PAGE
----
The DC administration has tried in the past to promote lawsuits seeking to gr-
ant DC residents congressional voting rights (in 1998) or seeking permission to 
levy a commuter tax on non-District residents (in 2003), but they were all equa-
lly unsuccessful.

More recently, the DC authorities’ enthusiasm has been curbed on May 26,
2016, when the US Congress House of Representatives voted 240 to 179 to nu-
llify a DC ballot measure that allowed the city to spend local tax dollars without 
congressional approval. It is worth mentioning that several Democrat representa-
tives sided with their Republican colleagues to pass the bill. [4]

There is a good reason the District is not a state. The US Constitution provided 
for a federal district under the exclusive jurisdiction of the Congress, and the Dis-
trict is therefore not a part of any US state. Which means that DC should remain
a politically neutral entity. And, since it’s not, being forever dominated by Demo-
crats, there is no ground to become a state.

The future DC (state) Constitution that the Democrats envision in the future will 
certainly be a biased organic law, with provisions overtly against the current US 
Constitution (like, banning The Second Amendment legal gun carrying or ban-
ning discrimination over employees’ reproductive decision and targeting the an-
tiabortion groups[5], and other standard progressive issues regarding legalization
of drugs and “equal marriage act,” to name just a few). [6]

Now the elephant  (not the Republican, but the Democrat one!) is more visible in 
the room. What reason might some Democrats have to reignite the discussion ab-
out the DC statehood now? That is, to press the issue of DC having 2 senators and 
1 representative for the new administration, no matter who wins in November?! 
Or maybe because of that. Or maybe because there is a perceived danger that the
Republicans (as disunited as they seem to be right now) may actually have a cha-
nce to conquer back the White House. In such a context, 2 senators and 1 represen-
tative, all (perpetual) Democrats, will be a major victory for the progressive Don-
key fans.

However, for those residents who still feel disenfranchised (myself included),
there are several alternative solutions.

-Territory relocation: to reincorporate the DC territory (except a small federal 
enclave) to Maryland and/or Virginia (as it was before), and increase to 1 (one) 
the number of U.S. representatives for these states; people would be represented 
in the Congress House of the Representatives, but not in the Senate. Demographi-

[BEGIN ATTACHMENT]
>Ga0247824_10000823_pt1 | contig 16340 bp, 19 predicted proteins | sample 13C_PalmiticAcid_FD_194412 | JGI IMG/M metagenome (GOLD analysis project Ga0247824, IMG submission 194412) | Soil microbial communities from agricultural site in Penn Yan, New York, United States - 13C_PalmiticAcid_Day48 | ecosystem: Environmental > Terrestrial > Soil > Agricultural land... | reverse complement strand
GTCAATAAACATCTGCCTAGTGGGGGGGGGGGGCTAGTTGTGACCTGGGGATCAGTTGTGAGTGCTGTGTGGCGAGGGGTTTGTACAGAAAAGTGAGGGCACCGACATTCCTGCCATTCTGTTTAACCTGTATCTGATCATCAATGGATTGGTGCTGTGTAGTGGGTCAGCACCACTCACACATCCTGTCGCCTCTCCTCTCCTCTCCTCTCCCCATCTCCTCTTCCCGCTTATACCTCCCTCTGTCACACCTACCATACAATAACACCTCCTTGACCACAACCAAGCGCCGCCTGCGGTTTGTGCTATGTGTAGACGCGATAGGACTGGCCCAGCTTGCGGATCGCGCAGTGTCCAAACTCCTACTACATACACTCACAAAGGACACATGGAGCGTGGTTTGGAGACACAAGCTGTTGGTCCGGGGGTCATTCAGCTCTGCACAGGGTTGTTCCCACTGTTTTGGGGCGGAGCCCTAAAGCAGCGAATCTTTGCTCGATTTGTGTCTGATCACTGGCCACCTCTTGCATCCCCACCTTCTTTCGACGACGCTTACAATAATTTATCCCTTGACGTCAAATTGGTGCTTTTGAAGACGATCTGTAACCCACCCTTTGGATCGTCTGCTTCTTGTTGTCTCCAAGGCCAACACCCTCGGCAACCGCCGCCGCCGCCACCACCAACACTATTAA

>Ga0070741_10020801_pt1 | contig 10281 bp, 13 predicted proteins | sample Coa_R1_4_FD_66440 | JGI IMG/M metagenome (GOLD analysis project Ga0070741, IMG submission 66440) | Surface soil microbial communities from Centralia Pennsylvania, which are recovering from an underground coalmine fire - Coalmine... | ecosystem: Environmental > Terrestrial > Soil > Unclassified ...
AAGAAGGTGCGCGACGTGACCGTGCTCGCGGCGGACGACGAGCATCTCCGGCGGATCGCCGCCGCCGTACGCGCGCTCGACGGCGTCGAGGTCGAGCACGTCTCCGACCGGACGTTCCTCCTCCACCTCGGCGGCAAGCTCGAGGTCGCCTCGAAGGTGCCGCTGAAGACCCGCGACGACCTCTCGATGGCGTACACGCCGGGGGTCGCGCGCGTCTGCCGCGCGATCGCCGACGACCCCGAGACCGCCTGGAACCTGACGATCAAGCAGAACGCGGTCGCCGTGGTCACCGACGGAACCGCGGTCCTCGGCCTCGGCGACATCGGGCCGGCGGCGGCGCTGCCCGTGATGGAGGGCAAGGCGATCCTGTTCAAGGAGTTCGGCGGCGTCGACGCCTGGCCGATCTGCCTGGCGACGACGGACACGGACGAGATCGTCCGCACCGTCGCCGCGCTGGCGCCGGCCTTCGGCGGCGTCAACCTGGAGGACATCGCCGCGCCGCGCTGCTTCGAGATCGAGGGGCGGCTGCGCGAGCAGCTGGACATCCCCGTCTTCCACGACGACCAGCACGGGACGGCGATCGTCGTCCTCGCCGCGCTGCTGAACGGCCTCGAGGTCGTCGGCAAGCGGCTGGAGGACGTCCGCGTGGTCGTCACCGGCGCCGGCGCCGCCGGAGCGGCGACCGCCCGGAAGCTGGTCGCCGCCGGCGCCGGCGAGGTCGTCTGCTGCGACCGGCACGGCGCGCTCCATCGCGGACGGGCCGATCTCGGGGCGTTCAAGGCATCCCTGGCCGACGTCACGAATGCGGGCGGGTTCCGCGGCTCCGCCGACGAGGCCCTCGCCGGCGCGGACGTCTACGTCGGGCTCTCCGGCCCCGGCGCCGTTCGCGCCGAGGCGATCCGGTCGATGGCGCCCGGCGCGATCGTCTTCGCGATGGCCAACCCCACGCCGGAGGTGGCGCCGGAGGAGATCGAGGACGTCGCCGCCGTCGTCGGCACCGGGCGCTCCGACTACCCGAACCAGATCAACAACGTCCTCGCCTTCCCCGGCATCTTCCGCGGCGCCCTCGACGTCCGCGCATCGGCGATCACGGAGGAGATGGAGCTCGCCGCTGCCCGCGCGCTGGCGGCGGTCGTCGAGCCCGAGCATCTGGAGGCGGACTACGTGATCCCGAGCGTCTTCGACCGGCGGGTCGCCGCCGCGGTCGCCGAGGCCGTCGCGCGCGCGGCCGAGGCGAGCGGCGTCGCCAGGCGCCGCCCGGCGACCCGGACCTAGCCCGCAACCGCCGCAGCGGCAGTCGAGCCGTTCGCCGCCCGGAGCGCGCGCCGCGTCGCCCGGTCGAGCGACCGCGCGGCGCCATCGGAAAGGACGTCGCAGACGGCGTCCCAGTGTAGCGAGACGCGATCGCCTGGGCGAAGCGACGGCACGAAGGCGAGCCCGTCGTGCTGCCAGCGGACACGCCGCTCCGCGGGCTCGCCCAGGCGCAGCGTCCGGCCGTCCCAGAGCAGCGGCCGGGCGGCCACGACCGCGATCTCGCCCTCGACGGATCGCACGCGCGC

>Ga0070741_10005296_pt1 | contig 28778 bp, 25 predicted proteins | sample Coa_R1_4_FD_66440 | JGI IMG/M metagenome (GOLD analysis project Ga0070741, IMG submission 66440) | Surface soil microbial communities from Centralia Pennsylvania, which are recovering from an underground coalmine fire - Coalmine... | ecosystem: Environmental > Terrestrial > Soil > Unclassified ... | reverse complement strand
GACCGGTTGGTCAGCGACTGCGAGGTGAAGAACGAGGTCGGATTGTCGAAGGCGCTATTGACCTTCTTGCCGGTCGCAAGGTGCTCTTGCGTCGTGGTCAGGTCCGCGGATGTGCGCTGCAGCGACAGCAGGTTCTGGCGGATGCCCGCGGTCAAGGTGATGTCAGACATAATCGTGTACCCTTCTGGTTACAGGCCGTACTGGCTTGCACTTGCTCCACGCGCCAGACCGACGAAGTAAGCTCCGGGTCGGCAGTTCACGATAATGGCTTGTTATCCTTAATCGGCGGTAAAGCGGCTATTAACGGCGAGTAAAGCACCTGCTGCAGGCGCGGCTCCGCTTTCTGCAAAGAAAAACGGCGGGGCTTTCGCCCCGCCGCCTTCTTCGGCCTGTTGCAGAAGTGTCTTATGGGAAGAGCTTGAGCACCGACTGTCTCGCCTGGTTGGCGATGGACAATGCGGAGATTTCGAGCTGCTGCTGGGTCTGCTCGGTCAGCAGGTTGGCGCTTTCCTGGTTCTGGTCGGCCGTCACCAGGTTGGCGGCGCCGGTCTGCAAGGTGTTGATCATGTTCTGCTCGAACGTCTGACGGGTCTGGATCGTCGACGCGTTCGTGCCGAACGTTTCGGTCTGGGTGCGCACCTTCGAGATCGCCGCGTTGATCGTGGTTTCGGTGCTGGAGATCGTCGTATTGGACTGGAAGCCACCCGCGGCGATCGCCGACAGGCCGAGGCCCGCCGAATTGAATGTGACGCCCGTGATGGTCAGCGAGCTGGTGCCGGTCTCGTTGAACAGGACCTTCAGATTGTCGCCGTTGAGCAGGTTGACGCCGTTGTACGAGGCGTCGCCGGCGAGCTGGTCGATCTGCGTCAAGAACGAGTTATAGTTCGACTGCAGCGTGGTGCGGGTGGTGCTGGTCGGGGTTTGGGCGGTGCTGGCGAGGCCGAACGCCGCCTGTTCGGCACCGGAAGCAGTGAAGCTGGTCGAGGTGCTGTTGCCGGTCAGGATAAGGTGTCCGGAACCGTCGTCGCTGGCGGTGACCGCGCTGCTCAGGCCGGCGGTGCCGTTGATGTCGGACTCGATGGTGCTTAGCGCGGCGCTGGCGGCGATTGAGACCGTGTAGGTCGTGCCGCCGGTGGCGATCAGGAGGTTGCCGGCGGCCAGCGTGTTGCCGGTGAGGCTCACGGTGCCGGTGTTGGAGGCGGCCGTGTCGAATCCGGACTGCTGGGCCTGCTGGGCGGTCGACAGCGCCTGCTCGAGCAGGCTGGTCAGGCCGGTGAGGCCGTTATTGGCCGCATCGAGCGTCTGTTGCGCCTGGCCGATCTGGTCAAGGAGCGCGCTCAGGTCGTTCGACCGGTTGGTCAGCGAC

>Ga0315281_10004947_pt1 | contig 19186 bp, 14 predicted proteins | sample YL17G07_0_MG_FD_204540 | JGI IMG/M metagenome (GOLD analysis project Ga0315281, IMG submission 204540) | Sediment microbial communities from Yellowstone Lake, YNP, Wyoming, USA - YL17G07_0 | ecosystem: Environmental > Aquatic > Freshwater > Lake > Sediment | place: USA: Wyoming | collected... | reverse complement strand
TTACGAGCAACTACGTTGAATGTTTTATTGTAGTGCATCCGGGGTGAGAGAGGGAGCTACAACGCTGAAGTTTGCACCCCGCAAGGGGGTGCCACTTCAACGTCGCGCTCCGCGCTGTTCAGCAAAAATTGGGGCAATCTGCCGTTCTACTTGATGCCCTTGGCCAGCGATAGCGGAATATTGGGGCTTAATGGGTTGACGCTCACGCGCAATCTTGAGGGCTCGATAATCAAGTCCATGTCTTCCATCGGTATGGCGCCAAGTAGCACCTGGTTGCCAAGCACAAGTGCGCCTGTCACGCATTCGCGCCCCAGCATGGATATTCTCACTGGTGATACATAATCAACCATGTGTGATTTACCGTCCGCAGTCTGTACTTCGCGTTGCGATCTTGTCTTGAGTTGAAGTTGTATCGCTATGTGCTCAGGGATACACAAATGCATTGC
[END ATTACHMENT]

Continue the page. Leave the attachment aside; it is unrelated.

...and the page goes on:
cally, this is a fair solution.

-Federal tax exemption: to declare the DC territory federal-tax free, like the U.S.
territories; this will give satisfaction for the residents non-represented in Congress, 
plus it will create a boom in the number of new residents and businesses. Some may 
object that since Washington is a “federal district”, it should continue to pay fede-
ral tax, but in arguing so, we are back to square number one “taxation without re-
presentation” dilemma; and for those still interested to recover retroactively the 
back federal taxes imposed “unconstitutionally,”  they can challenge the issue in 
court. Fiscally, this is a fair solution.

-Granting more electoral votes: according to the 23rd Amendment to the US Con-
stitution (ratified in 1961), the District receives three electoral votes in presidential 
election, which makes the District having an intermediate position (by having elec-
toral votes both for party primaries and general elections, and a non-voting Congr-
ess member), between the US territories (with electoral votes in party primaries,
but not in general elections, and no voting Congress members) and US states (with 
both electoral votes in primary and general elections, and voting Congress mem-
bers). Congress could grant DC three more electoral votes in presidential elections 
(corresponding, so to speak, to the required voting 1 representative and 2 senators), 
doubling the current number, from three to six. Electorally, this may be considered 
by many as a fair solution.


Tiberiu Dianu is a legal scholar, book author, graduate of the American University Washington 
College of Law in Washington, DC, the University of Manchester Faculty of Law in Manchester, 
UK, and an exchange scholar of the Oxford University in Oxford, UK. He currently lives in Wa-
shington, DC and works for various government and private agencies. The opinions expressed
in the preceding article are those of those of the author alone and do not necessarilly represent
 the views of The Puerto Rico Monitor, its editors or advertisers.